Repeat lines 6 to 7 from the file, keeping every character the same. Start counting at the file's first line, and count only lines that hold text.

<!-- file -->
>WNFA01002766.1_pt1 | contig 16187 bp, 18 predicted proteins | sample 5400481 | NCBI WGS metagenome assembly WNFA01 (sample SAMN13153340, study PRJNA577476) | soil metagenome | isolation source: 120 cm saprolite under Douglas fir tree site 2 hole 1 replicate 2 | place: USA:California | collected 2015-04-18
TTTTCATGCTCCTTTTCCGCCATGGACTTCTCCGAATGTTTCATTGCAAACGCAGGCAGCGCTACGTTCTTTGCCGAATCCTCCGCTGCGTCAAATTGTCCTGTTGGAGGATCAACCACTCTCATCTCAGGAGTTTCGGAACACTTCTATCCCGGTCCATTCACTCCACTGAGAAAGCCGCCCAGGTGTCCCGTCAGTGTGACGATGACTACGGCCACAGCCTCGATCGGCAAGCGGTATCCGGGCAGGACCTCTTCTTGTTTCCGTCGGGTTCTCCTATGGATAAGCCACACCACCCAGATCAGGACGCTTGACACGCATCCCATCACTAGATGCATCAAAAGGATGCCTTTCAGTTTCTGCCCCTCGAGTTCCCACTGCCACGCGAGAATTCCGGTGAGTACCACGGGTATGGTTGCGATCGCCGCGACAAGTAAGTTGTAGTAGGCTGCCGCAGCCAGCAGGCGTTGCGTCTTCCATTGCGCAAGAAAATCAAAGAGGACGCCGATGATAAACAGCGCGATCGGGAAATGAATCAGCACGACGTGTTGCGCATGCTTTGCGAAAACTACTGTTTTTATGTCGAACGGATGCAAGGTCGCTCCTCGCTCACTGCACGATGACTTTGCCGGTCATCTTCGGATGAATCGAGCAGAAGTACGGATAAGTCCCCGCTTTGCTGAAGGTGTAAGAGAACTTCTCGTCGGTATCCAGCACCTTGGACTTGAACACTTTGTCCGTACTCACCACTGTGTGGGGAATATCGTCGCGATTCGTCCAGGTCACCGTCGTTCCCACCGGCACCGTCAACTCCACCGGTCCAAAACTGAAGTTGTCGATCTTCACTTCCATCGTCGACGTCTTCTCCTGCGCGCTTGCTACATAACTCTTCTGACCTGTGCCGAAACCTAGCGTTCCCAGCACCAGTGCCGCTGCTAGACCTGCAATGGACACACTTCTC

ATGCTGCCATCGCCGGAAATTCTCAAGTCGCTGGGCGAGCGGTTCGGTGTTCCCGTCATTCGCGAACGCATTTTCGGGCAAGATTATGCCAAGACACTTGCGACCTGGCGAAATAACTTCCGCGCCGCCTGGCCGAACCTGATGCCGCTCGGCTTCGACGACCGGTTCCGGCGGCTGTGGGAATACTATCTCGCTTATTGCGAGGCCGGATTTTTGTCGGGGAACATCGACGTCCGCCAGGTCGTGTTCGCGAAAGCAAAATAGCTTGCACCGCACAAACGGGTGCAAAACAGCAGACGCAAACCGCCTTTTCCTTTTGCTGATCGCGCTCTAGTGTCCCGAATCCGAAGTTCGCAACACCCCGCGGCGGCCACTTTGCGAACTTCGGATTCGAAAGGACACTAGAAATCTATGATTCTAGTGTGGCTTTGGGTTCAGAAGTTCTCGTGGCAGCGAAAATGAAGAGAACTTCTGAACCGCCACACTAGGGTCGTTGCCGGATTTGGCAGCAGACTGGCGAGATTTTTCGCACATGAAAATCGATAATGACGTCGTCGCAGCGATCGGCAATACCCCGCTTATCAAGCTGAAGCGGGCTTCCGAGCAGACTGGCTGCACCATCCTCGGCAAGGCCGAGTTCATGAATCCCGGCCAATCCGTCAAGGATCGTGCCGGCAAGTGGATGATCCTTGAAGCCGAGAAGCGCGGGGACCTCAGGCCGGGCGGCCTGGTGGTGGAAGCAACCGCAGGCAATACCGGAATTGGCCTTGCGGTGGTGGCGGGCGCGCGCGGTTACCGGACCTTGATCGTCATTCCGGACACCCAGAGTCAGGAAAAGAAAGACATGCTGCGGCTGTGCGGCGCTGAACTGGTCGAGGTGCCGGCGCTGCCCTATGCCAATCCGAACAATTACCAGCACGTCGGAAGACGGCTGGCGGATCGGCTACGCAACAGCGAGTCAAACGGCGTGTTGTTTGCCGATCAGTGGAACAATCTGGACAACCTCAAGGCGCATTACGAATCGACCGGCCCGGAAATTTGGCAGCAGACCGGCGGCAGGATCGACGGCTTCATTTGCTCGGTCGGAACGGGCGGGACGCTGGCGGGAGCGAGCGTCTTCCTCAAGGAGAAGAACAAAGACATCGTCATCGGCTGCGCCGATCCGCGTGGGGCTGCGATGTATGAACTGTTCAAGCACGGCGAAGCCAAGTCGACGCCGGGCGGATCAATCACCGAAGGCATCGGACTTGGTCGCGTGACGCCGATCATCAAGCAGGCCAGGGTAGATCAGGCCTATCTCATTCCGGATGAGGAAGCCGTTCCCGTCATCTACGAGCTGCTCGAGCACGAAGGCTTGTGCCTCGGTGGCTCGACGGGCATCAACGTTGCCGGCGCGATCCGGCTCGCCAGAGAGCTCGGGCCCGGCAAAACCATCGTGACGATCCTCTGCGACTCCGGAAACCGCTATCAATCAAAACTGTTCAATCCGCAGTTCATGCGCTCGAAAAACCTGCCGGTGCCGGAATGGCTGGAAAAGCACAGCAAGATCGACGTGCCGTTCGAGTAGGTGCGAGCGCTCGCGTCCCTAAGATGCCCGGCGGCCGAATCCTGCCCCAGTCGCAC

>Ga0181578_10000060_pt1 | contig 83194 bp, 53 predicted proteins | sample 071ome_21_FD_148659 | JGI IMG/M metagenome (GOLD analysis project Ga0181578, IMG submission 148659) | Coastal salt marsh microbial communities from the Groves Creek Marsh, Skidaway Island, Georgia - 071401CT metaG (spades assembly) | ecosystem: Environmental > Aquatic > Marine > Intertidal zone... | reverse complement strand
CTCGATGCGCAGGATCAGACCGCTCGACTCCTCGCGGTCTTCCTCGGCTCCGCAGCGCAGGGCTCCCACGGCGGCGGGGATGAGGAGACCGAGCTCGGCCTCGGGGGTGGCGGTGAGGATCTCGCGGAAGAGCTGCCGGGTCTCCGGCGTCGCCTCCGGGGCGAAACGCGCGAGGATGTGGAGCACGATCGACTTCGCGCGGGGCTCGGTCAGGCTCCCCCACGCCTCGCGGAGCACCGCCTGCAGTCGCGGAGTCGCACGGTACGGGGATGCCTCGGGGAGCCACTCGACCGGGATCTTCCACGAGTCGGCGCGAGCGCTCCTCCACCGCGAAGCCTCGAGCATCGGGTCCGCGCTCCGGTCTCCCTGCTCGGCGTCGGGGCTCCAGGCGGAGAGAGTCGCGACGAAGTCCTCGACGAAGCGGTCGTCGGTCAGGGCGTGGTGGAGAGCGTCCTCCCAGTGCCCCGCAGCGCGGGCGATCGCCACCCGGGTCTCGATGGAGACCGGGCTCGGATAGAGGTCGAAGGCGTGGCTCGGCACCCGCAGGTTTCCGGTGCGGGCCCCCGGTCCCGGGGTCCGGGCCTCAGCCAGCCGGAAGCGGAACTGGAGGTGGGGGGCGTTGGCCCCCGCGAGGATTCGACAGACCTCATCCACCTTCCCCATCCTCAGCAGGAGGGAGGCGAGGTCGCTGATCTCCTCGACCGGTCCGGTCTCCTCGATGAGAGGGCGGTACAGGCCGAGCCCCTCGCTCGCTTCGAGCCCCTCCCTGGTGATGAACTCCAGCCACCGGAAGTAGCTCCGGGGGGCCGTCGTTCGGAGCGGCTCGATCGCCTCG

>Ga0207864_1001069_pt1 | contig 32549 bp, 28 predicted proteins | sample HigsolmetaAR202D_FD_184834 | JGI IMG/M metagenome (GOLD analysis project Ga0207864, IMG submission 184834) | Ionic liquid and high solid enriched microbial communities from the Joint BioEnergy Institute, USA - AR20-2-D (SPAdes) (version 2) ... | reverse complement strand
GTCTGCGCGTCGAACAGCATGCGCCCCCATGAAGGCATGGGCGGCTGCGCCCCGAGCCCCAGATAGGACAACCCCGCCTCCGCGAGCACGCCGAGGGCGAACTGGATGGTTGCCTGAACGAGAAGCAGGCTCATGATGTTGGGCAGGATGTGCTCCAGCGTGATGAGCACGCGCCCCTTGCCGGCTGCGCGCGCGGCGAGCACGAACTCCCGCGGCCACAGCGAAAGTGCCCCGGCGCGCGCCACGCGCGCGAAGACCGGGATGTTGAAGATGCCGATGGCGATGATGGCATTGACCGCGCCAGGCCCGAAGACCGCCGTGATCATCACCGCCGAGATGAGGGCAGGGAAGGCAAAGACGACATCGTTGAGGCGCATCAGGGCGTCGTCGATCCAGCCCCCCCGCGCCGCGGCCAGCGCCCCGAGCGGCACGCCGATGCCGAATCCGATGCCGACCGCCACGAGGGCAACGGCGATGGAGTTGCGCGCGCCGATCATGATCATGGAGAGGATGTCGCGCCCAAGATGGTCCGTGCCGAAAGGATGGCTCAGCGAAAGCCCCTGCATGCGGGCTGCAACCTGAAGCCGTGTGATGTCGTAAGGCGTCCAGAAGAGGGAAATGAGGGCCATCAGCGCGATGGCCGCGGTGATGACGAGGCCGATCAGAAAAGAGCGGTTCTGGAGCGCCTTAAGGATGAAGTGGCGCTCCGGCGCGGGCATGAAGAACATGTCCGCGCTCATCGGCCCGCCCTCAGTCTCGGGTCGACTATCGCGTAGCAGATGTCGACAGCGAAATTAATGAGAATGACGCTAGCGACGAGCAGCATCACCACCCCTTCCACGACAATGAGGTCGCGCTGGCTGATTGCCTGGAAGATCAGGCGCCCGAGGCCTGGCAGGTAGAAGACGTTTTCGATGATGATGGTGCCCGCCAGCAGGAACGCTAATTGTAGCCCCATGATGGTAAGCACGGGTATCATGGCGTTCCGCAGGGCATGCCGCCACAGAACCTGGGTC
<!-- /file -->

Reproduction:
>Ga0207864_1001069_pt1 | contig 32549 bp, 28 predicted proteins | sample HigsolmetaAR202D_FD_184834 | JGI IMG/M metagenome (GOLD analysis project Ga0207864, IMG submission 184834) | Ionic liquid and high solid enriched microbial communities from the Joint BioEnergy Institute, USA - AR20-2-D (SPAdes) (version 2) ... | reverse complement strand
GTCTGCGCGTCGAACAGCATGCGCCCCCATGAAGGCATGGGCGGCTGCGCCCCGAGCCCCAGATAGGACAACCCCGCCTCCGCGAGCACGCCGAGGGCGAACTGGATGGTTGCCTGAACGAGAAGCAGGCTCATGATGTTGGGCAGGATGTGCTCCAGCGTGATGAGCACGCGCCCCTTGCCGGCTGCGCGCGCGGCGAGCACGAACTCCCGCGGCCACAGCGAAAGTGCCCCGGCGCGCGCCACGCGCGCGAAGACCGGGATGTTGAAGATGCCGATGGCGATGATGGCATTGACCGCGCCAGGCCCGAAGACCGCCGTGATCATCACCGCCGAGATGAGGGCAGGGAAGGCAAAGACGACATCGTTGAGGCGCATCAGGGCGTCGTCGATCCAGCCCCCCCGCGCCGCGGCCAGCGCCCCGAGCGGCACGCCGATGCCGAATCCGATGCCGACCGCCACGAGGGCAACGGCGATGGAGTTGCGCGCGCCGATCATGATCATGGAGAGGATGTCGCGCCCAAGATGGTCCGTGCCGAAAGGATGGCTCAGCGAAAGCCCCTGCATGCGGGCTGCAACCTGAAGCCGTGTGATGTCGTAAGGCGTCCAGAAGAGGGAAATGAGGGCCATCAGCGCGATGGCCGCGGTGATGACGAGGCCGATCAGAAAAGAGCGGTTCTGGAGCGCCTTAAGGATGAAGTGGCGCTCCGGCGCGGGCATGAAGAACATGTCCGCGCTCATCGGCCCGCCCTCAGTCTCGGGTCGACTATCGCGTAGCAGATGTCGACAGCGAAATTAATGAGAATGACGCTAGCGACGAGCAGCATCACCACCCCTTCCACGACAATGAGGTCGCGCTGGCTGATTGCCTGGAAGATCAGGCGCCCGAGGCCTGGCAGGTAGAAGACGTTTTCGATGATGATGGTGCCCGCCAGCAGGAACGCTAATTGTAGCCCCATGATGGTAAGCACGGGTATCATGGCGTTCCGCAGGGCATGCCGCCACAGAACCTGGGTC